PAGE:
Provenchère et al.50 Prospective single centre 92 cTnl

CABG and/or valve

surgery

Fellahi et al.51 Prospective single centre 202 cTnl

study;

CABG only

Adabag et al.34 Retrospective analysis 1186 cTnl

CABG and/or valve CK-MB

surgery

Muehlschlegel et al26 Prospective single centre 1013 cTnl

CABG only surgery

Petaja et al.41 Meta-analysis 2348-3271 cTnl

CABG and/or Cardiac

surgery

Hashemzadeh et al.52 Prospective single centre 320 cTnl

CABG +/- Valve surgery

(Excluded Ml within 7

Van Geene et al.53 Registry retrospective 938 (Separate vali- cTnl

analysis;CABG and/or dation subset,

valve surgery n = 579)

Domanski et al.29 Meta-analysis 18,908 cTnl

CABG only

Other features Major findings

(>71 x URL). CK-MB level and ECG changes/TEE could not differentiate between those with or without graft failure.

2 and 24 h cTnl at 24 h best predictor

>53 x URL 2.37 OR 30-day mortality, 2.94 OR 1 yr mortality, 1.94 OR 3 yr mortality

>27x URL 1.05 OR 30-day mortality, 1.14 OR 1 yr mortality, 1.37 OR3yr mortality

20 h post op cTnl levels were not predictive of 1 year mortality in a multivariate model.

Per-op and 24 h post- cTnl >13 ng/mL (> 21.66 x URL) did not predict in-hospital mortality, but was op predictive of 2 year mortality (18% vs. 3%; OR 7.3).

Best cut off to predict death ranged from 12.1 to 13.4 ng/mL (20.16-21.66 x URL)

Ever 8 h for 24 h post- cTnl level independently associated with operative (30day) mortality; CK-MB had op, longer if no a weaker association with operative mortality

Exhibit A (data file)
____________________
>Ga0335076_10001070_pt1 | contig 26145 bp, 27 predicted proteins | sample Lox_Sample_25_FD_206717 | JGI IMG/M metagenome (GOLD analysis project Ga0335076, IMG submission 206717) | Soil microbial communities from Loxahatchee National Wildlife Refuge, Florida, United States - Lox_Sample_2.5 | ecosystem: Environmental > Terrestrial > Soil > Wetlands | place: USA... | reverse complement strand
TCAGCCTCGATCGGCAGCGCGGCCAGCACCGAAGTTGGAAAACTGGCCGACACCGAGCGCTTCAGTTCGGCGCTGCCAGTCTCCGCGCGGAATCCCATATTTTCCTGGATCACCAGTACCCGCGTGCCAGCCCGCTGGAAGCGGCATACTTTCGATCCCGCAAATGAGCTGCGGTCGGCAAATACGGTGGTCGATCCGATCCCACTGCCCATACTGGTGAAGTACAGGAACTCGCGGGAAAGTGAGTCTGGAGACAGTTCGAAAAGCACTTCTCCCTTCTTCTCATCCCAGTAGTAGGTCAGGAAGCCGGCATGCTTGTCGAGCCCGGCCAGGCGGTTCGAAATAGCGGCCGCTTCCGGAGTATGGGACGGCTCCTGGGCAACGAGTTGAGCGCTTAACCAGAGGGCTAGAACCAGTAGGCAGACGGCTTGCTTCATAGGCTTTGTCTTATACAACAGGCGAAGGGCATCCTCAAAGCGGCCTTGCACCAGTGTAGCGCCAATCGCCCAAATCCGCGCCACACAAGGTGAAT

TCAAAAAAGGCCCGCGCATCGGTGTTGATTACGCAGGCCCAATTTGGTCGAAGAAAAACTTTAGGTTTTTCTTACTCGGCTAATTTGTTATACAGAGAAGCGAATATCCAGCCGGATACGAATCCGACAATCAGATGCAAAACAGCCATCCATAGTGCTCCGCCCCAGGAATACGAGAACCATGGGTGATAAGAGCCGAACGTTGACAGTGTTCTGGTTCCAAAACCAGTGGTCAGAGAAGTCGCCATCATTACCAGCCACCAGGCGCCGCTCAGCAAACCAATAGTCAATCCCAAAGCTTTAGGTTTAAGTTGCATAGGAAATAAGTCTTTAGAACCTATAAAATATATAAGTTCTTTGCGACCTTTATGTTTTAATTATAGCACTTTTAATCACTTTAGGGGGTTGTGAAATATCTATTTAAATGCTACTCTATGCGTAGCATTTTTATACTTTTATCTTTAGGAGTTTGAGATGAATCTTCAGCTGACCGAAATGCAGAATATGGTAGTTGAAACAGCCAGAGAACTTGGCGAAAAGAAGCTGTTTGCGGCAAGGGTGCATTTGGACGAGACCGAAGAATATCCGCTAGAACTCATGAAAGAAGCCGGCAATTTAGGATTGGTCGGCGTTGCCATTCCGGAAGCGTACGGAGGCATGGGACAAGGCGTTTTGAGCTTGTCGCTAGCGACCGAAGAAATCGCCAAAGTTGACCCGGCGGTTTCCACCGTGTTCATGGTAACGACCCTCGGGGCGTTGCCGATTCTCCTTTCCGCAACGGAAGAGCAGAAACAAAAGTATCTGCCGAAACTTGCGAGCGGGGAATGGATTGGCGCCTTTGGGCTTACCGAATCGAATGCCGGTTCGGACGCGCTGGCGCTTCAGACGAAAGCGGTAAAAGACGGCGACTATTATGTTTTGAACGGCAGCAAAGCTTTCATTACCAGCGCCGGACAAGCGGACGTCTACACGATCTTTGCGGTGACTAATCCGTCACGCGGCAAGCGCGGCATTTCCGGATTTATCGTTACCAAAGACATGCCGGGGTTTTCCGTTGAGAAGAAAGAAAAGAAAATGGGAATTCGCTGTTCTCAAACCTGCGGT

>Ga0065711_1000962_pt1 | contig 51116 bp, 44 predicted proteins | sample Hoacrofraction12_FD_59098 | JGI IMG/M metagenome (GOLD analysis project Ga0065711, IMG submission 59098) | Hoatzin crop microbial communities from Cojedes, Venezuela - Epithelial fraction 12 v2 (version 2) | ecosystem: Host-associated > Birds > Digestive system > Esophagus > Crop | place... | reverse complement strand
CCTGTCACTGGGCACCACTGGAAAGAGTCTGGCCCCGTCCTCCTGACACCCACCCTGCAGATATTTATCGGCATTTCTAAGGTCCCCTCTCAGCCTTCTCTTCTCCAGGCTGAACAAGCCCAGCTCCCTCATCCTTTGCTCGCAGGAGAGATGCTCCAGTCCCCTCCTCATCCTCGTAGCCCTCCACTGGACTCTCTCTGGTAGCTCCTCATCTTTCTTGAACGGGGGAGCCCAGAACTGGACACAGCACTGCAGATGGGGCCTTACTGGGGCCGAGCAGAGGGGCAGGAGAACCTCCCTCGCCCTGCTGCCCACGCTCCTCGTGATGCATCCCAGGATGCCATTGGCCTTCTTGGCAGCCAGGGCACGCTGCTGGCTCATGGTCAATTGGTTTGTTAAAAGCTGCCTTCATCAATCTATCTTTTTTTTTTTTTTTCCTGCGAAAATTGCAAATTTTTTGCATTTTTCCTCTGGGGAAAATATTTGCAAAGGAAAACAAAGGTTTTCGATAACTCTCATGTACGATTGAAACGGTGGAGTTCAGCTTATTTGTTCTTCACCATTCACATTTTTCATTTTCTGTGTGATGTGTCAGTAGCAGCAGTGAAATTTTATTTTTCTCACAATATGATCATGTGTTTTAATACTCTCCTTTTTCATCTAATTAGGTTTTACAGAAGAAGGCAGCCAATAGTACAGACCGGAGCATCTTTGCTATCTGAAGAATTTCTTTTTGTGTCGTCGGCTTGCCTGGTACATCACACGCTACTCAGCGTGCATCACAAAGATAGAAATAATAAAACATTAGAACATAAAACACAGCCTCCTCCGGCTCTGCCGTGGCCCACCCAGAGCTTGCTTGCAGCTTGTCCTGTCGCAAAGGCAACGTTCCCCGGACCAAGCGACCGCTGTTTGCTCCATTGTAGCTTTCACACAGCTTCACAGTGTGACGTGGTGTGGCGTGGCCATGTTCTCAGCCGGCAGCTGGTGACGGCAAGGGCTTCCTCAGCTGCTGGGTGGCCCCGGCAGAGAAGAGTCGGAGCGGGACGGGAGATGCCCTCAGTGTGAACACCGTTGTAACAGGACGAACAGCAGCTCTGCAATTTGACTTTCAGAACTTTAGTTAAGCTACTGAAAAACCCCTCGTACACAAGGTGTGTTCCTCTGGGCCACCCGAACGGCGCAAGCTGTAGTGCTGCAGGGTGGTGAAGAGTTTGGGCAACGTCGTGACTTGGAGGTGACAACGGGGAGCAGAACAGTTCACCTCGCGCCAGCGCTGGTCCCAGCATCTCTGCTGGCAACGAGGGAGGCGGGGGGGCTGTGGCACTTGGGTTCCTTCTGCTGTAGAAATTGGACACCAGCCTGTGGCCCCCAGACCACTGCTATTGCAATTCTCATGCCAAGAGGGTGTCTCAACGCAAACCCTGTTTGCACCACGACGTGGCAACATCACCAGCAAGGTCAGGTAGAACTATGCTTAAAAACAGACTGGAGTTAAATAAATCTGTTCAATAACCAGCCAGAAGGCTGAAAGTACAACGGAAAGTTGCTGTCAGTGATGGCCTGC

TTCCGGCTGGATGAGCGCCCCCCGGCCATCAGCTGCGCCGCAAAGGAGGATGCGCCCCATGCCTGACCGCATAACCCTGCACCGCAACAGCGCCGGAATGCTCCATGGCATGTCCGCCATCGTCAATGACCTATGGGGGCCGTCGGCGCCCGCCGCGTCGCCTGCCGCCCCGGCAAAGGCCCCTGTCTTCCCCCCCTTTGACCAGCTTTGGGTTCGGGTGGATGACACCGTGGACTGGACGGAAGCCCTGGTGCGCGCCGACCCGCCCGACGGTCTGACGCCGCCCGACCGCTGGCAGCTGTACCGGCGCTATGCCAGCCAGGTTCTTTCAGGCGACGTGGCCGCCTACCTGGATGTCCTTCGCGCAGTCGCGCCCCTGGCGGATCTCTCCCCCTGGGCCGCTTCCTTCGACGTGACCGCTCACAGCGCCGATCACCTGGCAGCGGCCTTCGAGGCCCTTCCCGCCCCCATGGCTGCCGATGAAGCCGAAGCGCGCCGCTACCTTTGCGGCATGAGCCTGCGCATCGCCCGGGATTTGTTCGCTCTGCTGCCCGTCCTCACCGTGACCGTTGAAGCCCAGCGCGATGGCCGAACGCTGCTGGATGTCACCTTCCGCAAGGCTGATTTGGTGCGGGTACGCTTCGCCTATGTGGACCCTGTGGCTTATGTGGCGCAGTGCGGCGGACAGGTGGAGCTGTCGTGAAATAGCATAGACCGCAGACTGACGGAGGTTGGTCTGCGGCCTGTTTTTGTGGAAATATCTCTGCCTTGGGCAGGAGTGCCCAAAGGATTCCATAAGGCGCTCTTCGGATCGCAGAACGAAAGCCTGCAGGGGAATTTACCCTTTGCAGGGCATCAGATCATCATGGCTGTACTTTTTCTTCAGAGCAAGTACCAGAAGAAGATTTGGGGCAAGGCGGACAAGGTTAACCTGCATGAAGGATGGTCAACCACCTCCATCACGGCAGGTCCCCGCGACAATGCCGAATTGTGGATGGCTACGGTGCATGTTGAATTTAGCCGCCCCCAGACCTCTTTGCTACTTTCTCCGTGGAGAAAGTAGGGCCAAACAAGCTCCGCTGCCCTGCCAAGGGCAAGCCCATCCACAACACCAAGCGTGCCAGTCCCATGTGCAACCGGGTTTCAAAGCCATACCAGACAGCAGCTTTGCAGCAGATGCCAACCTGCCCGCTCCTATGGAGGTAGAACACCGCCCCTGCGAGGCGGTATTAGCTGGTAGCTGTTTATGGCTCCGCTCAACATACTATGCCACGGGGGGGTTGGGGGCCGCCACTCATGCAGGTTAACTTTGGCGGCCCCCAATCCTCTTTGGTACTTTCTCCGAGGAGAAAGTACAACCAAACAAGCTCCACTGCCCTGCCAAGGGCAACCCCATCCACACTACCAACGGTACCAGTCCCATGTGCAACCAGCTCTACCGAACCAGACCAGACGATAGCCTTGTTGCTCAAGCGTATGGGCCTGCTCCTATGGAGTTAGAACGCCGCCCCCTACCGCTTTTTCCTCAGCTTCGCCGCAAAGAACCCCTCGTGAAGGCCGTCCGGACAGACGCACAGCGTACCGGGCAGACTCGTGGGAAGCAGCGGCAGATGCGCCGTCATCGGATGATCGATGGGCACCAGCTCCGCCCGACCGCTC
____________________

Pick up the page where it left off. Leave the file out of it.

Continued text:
peak in 24 h

Daily from day 1 to 5 24 h cTnl rise > 138x URL HR 2.8 for 5 yr mortality

cTnT at 24 h were independent predictors of 5 year mortality in a multivariate

model (No additional benefit of measuring cTn beyond 24 h). ECG changes alone did not predict 5 year mortality.

Up to 7 days post op Short-term mortality (<6 mths) 8.1% > 21 x URL vs. 1.5% <21 x URL Long-term mortality (6-36 mths): 10.6% vs. 3.1% (RR 1.06-11.00%)

Immediately and 20 h 20 h post-op cTnl had better prognostic value than immediate post-op levels, post-op 20 h cTnl level was an independent predictor of in-hospital mortality above a

value of 14 ng/mL (>1 Ox URL)

1 h post-op 1 h post-op cTn values correlated with hospital mortality with the best cut-off

value of 4.25 |i/L (Type of assay and URL for assay not known)

<24 h post op 5 to < 10x URL 1.00 RR of 30 d mortality

10to<20x URL 1.89 RR of 30 d mortality 20 to < 40x URL 2.22 RR of 30 d mortality